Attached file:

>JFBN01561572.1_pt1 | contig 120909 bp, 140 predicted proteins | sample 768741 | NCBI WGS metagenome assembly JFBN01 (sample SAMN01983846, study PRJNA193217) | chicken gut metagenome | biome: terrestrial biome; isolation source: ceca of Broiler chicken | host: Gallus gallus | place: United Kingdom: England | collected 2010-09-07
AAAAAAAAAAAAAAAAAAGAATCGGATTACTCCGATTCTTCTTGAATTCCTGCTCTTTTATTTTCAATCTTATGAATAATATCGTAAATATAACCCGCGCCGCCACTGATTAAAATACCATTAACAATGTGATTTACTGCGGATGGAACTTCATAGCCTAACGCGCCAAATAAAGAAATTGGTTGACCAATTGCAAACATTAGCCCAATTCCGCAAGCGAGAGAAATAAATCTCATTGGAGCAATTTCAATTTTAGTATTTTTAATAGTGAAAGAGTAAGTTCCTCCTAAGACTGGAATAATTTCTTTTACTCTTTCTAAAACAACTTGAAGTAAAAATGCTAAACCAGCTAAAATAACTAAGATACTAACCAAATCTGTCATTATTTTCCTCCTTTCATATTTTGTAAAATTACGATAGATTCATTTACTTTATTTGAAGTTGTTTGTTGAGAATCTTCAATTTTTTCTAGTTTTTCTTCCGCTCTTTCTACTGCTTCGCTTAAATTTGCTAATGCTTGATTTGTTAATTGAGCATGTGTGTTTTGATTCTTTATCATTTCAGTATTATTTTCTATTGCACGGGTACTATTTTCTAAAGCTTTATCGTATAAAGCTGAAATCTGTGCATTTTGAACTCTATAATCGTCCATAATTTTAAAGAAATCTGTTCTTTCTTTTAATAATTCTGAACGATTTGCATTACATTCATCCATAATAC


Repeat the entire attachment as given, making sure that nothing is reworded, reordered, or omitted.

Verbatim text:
>JFBN01561572.1_pt1 | contig 120909 bp, 140 predicted proteins | sample 768741 | NCBI WGS metagenome assembly JFBN01 (sample SAMN01983846, study PRJNA193217) | chicken gut metagenome | biome: terrestrial biome; isolation source: ceca of Broiler chicken | host: Gallus gallus | place: United Kingdom: England | collected 2010-09-07
AAAAAAAAAAAAAAAAAAGAATCGGATTACTCCGATTCTTCTTGAATTCCTGCTCTTTTATTTTCAATCTTATGAATAATATCGTAAATATAACCCGCGCCGCCACTGATTAAAATACCATTAACAATGTGATTTACTGCGGATGGAACTTCATAGCCTAACGCGCCAAATAAAGAAATTGGTTGACCAATTGCAAACATTAGCCCAATTCCGCAAGCGAGAGAAATAAATCTCATTGGAGCAATTTCAATTTTAGTATTTTTAATAGTGAAAGAGTAAGTTCCTCCTAAGACTGGAATAATTTCTTTTACTCTTTCTAAAACAACTTGAAGTAAAAATGCTAAACCAGCTAAAATAACTAAGATACTAACCAAATCTGTCATTATTTTCCTCCTTTCATATTTTGTAAAATTACGATAGATTCATTTACTTTATTTGAAGTTGTTTGTTGAGAATCTTCAATTTTTTCTAGTTTTTCTTCCGCTCTTTCTACTGCTTCGCTTAAATTTGCTAATGCTTGATTTGTTAATTGAGCATGTGTGTTTTGATTCTTTATCATTTCAGTATTATTTTCTATTGCACGGGTACTATTTTCTAAAGCTTTATCGTATAAAGCTGAAATCTGTGCATTTTGAACTCTATAATCGTCCATAATTTTAAAGAAATCTGTTCTTTCTTTTAATAATTCTGAACGATTTGCATTACATTCATCCATAATAC